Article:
NASA’s Next Steps to Return Hubble Space Telescope to Normal Operation

Hubble Space Telescope First Servicing Mission

The first servicing mission to the Hubble Space Telescope saw astronauts install a set of specialized lenses to correct the flawed main mirror in the telescope. Credit: NASA

The Hubble Space Telescope’s Advanced Camera for Surveys has continued collecting science data as NASA works to address the anomaly that started October 25. Missed synchronization messages halted science production at that time, and the team has identified no additional missed messages since monitoring began November 1.

Hubble’s additional instruments have remained in safe mode while NASA takes steps to recover them to operational status. The rest of the telescope is operating as expected.

During the past week, the Hubble team has identified near-term changes that could be made to how the instruments monitor and respond to missed synchronization messages, as well as to how the payload computer monitors the instruments. This would allow science operations to continue even if several missed messages occur. The team has also continued analyzing the instrument flight software to verify that all possible solutions would be safe for the instruments.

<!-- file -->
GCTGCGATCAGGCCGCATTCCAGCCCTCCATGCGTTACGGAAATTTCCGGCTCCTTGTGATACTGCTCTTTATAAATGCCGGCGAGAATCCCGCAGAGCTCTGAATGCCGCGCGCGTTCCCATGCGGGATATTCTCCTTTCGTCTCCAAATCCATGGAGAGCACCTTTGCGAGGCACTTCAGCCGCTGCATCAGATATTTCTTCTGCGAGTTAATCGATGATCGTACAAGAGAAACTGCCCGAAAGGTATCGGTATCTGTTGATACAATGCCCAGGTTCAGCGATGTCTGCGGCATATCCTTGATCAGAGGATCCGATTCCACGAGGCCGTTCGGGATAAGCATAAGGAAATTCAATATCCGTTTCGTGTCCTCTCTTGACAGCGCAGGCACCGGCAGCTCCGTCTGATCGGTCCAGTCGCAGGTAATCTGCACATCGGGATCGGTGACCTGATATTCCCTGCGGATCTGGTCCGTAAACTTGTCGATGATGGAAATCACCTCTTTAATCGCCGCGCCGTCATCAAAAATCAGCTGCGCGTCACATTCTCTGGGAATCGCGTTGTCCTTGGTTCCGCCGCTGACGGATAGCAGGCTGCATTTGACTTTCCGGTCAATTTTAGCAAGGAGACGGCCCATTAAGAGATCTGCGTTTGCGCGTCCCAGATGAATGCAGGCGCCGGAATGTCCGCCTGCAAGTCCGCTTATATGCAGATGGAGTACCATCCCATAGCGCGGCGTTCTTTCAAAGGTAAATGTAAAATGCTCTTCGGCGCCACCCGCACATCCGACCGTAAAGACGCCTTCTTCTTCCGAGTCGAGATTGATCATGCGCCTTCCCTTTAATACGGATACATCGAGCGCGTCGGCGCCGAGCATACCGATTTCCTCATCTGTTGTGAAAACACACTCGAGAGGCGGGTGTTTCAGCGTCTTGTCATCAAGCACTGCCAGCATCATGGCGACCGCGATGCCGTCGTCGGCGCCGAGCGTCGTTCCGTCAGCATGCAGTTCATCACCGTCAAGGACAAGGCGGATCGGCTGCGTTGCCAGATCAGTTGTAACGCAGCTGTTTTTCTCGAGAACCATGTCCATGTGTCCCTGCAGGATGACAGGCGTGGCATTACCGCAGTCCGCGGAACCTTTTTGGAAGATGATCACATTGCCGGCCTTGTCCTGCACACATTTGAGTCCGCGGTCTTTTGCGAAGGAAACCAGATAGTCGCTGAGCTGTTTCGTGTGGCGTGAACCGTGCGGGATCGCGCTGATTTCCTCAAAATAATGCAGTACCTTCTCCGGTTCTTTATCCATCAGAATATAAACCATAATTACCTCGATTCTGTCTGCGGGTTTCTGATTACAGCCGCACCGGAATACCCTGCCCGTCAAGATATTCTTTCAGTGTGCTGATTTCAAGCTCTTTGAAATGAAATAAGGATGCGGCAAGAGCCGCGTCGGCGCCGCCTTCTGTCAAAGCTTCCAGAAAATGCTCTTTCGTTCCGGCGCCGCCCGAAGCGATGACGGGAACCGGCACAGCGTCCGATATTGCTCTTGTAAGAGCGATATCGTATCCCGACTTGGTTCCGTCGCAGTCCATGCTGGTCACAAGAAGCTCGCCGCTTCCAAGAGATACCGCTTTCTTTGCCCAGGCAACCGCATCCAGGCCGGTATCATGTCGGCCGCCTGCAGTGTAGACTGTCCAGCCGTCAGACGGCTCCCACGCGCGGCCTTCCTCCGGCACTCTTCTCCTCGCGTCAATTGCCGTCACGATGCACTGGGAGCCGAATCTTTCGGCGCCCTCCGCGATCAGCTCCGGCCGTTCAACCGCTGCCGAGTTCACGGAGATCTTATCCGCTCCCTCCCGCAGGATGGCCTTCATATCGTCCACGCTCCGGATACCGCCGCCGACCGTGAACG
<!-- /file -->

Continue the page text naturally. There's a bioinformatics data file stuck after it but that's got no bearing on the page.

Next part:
This upcoming week, the team will begin to determine the order to recover the remaining instruments, including schedules for changing the instrument parameters before testing and developing the procedures. They also will test these changes to ensure they work as planned while continuing to isolate the root cause of the error.

The team expects it will take several weeks to complete these activities for the first instrument. The team has not yet determined which instrument would receive these changes first. In the meantime, they will start taking steps to recover Wide Field Camera 3 with no new changes next week, as was done with the Advanced Camera for Surveys, as an interim and low-risk step toward resuming normal science operations.

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